The big concern now is how to implement the inheritance chain, where objects created through builders inherit from other objects created through builders. Each derived object has to perform ancestor's initializing routines too so is needed a mechanism with prototypes inheriting from ancestor prototypes while builders internally call the ancestor builders. The key is to ensure that the oldest ancestor on the chain will create the new object specifing the child's prototype. There are many solutions, but the simpler is execute builders within the context of the desired prototypes.

  function Grandpa(){
    var instance = Object.create(this);
    // initialize the instance...
    return instance;
  }
  Grandpa.prototype = {
    // ...
  };

  function Parent(){
    var instance = Grandpa.call(this);
    // initialize the instance...
    return instance;
  }
  Parent.prototype = Object.create( Grandpa.prototype );
  // Parent.prototype.x = ...
  // ...

  function Child(){
    var instance = Parent.call(this);
    // initialize the instance...
    return instance;
  }
  Child.prototype = Object.create( Parent.prototype );
  // Child.prototype.x = ...
  // ...

  var grandpa = Grandpa.call( Grandpa.prototype );
  var parent = Parent.call( Parent.prototype );
  var child = Child.call( Child.prototype );

As seen above, now both the declaration and the creation of new objects becomes unnecesarily verbose. That's reason enough to use a helper function. In fact two functions are needed, one to extend prototypes and another to wrap builders to ensure they are executed within a proper context.

function extend( prototype, extension ){
  var object = Object.create( prototype );
  for( var property in extension ){
    if( extension.hasOwnProperty(property) ){
      object[property] = extension[property];
    }
  }
  return object;
};

function builder( builder, prototype, extension ){
  if( extension ){
    prototype = extend( prototype, extension );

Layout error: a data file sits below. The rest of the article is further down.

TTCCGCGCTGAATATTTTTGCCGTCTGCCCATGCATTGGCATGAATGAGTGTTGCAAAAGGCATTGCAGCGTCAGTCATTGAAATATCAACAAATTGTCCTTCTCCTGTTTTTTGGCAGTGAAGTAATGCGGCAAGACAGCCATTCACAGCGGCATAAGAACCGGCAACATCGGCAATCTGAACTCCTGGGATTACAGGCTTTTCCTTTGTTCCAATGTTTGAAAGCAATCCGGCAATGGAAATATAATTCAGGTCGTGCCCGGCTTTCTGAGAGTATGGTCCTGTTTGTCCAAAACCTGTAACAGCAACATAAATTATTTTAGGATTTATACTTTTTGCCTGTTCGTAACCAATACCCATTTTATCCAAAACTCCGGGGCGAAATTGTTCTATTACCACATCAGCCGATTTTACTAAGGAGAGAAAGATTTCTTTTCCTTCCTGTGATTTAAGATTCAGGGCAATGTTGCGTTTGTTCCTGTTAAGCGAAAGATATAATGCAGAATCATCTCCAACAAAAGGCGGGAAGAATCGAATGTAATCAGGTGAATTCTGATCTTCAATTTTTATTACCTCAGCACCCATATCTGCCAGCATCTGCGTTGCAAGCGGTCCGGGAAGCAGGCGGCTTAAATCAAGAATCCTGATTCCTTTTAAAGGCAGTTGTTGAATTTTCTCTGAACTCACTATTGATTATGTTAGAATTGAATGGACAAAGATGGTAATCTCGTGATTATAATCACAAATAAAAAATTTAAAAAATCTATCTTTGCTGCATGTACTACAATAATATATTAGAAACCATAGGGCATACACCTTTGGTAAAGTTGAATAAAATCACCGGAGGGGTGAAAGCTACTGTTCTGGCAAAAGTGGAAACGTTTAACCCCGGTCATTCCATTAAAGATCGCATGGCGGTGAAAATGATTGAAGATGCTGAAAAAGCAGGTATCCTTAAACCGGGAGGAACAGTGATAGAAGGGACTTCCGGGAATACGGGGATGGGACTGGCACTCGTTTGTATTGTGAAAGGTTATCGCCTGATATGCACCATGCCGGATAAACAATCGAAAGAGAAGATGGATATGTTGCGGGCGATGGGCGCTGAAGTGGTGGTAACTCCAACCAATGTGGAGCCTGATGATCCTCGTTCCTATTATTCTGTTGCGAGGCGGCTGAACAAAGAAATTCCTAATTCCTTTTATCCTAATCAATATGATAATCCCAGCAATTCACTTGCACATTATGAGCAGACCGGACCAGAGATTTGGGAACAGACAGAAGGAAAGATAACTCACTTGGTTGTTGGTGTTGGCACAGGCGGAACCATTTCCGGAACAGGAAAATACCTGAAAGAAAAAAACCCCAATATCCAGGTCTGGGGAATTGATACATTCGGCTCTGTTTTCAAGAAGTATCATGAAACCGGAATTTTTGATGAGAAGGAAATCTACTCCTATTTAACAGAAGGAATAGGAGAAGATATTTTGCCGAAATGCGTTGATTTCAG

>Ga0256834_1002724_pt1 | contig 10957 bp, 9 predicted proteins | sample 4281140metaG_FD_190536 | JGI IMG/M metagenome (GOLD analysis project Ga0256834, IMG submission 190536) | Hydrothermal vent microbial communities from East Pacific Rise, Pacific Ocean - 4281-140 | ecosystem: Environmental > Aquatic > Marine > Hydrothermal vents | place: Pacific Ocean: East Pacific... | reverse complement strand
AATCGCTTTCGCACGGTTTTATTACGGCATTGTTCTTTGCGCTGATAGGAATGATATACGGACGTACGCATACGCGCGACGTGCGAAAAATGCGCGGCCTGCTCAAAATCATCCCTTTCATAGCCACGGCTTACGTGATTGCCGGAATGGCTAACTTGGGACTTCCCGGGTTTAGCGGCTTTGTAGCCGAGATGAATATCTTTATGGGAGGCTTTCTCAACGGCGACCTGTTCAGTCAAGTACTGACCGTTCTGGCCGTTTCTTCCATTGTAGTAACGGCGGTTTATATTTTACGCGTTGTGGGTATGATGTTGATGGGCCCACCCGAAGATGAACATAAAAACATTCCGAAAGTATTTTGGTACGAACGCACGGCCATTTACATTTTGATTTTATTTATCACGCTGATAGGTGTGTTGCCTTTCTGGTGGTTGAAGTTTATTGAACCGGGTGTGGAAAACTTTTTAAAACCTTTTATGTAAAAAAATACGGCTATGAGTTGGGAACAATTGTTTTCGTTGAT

}
  function builderWrap(){
    if( prototype.isPrototypeOf(this) ){
      var context = this;
    }
    return builder.apply( context | prototype, arguments );
  };
  builderWrap.prototype = prototype;
  return builderWrap;
};

The extend function creates a new object with the specified prototype and defines on it as many properties as the own enumerable properties that the extension object has.

The builder function creates a function that will apply to builder the proper context, being the current context (this) if it's an object inheriting from prototype or prototype elsecase. Additionally, any object who has prototype on its prototype chain will pass an instanceof check against the returned function. Optionaly provides acces to extend functionalities: If extension is given, use as prototype the result of extending prototype with extension.

With the help of this tools, the previous example can be rewrited as follows:

  var Grandpa = builder(function(){
    var instance = Object.create(this);
    // initialize the instance...
    return instance;
  }, {
    // Grandpa.prototype...
  });

  var Parent = builder(function(){
    var instance = Grandpa.call(this);
    // initialize the instance...
    return instance;
  }, Grandpa.prototype, {
    // Parent.prototype ...
  });

  var Child = builder(function(){
    var instance = Parent.call(this);
    // initialize the instance...
    return instance;
  }, Parent.prototype, {
    // Child.prototype ...
  });

  var grandpa = Grandpa();
  var parent = Parent();
  var child = Child();

That's all, the target is accomplished. There is no need of classes and no need to use the new keyword. This pattern decouples the creation and initialization of objects from its representation while maintains a true prototypal inheritance pattern. The mechanism to check instance types is the instanceof operator.

When initialization is not needed, there is also a mechanism to inherit one object from another:

  var Grandpa = {
    // ...
  };

  var Parent = extend( Grandpa, {
    // ...
  });

  var Child = extend( Parent, {
    // ...
  });

  var grandpa = Object.create(Grandpa);
  var parent = Object.create(Parent);
  var child = Object.create(Child);